Choosing and Keeping Pigs (Firefly Books Inc., 2009), by Linda McDonald-Brown is an expert guide for anyone interested in keeping pigs. The book details everything readers need to know about caring for and keeping a pig, covering topics ranging from housing to health and habitat management. The following excerpt is from Chapter 3, "Pests and Diseases."
In many countries, natural remedies are used as a matter of course if conventional ones are not available. Extracts of tea-tree oil, tansy, lavender and eucalyptus have had considerable success in the treatment of skin diseases and wounds. Vets use licensed medicines automatically and often have only a limited knowledge of alternative medicines. If you are interested in using natural medicines, you will therefore need to approach specialist companies for advice on the suitability of their products. Two of the more popular natural remedies are:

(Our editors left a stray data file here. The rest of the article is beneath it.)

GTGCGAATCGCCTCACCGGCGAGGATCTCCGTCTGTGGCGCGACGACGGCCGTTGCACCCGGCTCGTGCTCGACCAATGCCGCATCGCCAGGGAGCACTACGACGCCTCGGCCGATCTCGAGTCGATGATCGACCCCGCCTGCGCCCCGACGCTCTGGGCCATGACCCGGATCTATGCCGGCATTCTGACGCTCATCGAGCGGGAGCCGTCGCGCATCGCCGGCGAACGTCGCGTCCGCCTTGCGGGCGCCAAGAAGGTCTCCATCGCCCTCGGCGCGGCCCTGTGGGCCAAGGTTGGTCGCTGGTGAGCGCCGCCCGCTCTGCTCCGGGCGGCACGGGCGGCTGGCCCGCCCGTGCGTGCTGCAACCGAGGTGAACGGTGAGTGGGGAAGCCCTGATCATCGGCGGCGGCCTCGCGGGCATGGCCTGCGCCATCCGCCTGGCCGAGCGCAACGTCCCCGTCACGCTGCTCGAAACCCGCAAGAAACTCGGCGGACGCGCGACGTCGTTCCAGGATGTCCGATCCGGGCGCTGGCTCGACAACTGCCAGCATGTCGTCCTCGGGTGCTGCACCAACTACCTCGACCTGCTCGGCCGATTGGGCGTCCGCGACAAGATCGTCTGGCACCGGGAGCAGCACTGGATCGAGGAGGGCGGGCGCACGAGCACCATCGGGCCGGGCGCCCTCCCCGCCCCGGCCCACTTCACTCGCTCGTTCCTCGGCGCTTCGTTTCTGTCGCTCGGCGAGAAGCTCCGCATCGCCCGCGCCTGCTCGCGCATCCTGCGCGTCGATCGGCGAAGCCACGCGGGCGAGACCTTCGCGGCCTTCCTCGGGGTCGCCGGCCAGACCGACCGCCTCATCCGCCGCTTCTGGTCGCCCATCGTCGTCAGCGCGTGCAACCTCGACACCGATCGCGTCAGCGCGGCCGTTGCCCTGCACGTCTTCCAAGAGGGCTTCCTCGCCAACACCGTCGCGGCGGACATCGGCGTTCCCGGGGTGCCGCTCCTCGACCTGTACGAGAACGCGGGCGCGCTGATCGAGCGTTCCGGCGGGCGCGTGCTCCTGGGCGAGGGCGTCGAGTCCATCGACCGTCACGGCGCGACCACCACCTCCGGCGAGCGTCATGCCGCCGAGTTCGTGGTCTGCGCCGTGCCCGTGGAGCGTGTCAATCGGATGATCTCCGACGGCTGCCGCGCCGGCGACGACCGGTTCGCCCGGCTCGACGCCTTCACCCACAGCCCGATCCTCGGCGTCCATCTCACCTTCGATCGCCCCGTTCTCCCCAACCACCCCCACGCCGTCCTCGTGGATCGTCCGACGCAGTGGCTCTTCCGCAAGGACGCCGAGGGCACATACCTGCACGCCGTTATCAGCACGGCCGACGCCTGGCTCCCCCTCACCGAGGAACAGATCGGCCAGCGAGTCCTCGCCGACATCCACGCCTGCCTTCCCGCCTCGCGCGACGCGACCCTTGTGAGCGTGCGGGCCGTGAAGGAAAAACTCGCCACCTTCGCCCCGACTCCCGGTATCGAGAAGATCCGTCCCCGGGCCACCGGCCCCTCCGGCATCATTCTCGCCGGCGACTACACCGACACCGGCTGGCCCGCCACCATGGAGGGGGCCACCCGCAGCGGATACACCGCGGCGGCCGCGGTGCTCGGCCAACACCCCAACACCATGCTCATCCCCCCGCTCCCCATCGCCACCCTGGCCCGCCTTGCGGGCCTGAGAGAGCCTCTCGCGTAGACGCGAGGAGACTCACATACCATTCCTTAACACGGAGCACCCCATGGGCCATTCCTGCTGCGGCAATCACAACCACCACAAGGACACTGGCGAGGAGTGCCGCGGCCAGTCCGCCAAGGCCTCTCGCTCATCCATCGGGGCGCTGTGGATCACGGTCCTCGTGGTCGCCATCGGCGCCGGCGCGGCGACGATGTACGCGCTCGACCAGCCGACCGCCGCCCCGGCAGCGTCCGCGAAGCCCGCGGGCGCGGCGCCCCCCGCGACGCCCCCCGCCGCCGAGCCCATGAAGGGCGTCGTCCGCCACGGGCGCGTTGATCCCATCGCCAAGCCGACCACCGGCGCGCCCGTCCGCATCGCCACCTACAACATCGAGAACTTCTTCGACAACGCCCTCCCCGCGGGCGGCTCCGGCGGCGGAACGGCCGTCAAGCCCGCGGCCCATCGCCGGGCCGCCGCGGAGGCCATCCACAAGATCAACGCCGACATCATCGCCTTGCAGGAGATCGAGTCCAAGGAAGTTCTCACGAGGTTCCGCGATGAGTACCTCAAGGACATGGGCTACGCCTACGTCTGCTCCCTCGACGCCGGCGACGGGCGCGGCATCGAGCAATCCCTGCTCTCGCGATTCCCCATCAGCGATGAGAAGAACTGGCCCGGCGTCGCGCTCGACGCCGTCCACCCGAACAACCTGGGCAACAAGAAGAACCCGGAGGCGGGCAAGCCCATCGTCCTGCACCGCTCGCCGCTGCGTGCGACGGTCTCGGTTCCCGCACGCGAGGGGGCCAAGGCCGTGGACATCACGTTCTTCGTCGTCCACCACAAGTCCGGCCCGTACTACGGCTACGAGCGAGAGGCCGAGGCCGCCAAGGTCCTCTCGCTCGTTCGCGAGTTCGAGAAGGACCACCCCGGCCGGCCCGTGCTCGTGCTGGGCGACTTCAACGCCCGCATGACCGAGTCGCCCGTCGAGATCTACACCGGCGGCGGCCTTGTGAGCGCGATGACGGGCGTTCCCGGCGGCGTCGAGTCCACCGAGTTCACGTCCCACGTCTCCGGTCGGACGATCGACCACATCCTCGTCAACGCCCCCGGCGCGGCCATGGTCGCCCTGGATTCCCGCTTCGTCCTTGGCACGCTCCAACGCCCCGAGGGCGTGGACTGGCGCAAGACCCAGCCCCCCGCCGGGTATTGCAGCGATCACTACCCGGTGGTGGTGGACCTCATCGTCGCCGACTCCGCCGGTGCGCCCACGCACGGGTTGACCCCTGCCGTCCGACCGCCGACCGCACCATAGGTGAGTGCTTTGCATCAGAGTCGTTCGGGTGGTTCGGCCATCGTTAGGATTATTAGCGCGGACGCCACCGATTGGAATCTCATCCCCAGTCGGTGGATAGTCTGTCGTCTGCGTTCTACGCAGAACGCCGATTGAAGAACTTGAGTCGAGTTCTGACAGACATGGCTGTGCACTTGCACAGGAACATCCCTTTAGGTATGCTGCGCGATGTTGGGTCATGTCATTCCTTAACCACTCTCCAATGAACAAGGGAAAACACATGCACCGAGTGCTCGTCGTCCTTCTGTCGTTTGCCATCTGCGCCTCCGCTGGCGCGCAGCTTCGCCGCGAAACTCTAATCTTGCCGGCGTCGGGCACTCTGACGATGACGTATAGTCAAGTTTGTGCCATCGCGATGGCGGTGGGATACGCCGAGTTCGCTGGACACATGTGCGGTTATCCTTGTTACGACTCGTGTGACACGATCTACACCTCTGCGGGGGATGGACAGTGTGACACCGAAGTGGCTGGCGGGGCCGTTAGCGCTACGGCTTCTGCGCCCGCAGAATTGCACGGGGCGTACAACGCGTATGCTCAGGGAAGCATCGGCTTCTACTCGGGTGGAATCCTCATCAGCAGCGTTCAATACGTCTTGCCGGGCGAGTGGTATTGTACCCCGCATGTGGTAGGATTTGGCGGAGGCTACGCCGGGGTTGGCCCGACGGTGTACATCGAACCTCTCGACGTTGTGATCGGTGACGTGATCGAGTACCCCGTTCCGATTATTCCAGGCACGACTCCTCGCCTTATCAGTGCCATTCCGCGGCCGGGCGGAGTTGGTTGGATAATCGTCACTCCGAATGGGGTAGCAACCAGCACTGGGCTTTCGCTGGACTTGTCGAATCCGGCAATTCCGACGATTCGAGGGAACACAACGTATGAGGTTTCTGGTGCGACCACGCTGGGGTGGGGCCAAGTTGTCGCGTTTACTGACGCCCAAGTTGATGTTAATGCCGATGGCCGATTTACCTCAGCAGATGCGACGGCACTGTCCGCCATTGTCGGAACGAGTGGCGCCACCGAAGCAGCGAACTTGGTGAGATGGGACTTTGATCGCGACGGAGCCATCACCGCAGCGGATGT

Tea-tree oil. This comes from the leaves of Melaleuca alternifolia, a plant native to Australia. It has long been used as a wound-healer by the Aborigines, and its value as an antiseptic is recognized worldwide. The two active chemicals in tea tree, terpenes and cineole, are well known for their ability to destroy most bacteria, fungi and yeast, and the oil is of great value in treating skin diseases and parasitic infestations.
Aloe vera. The Aloe vera plant contains more than 200 naturally occurring nutritional substances and possesses a number of health benefits. Aloe-vera gel applied locally encourages skin regeneration and can be used directly on wounds, sunburn and insect bites.
Excerpted from Choosing and Keeping Pigs, by Linda McDonald-Brown. Used with permission from Firefly Press, © 2009.
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